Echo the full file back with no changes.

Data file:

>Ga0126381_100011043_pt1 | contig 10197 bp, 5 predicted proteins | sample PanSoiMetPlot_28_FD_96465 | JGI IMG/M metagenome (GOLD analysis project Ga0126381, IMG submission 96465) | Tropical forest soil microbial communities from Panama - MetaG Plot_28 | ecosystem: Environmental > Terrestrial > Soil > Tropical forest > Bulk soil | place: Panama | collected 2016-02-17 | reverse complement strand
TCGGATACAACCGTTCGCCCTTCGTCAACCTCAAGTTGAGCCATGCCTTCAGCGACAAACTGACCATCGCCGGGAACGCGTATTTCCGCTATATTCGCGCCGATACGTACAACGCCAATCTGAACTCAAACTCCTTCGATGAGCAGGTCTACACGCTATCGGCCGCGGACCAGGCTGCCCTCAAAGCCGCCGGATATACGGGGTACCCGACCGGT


>Ga0126381_100011043_pt1 | contig 10197 bp, 5 predicted proteins | sample PanSoiMetPlot_28_FD_96465 | JGI IMG/M metagenome (GOLD analysis project Ga0126381, IMG submission 96465) | Tropical forest soil microbial communities from Panama - MetaG Plot_28 | ecosystem: Environmental > Terrestrial > Soil > Tropical forest > Bulk soil | place: Panama | collected 2016-02-17 | reverse complement strand
TCGGATACAACCGTTCGCCCTTCGTCAACCTCAAGTTGAGCCATGCCTTCAGCGACAAACTGACCATCGCCGGGAACGCGTATTTCCGCTATATTCGCGCCGATACGTACAACGCCAATCTGAACTCAAACTCCTTCGATGAGCAGGTCTACACGCTATCGGCCGCGGACCAGGCTGCCCTCAAAGCCGCCGGATATACGGGGTACCCGACCGGT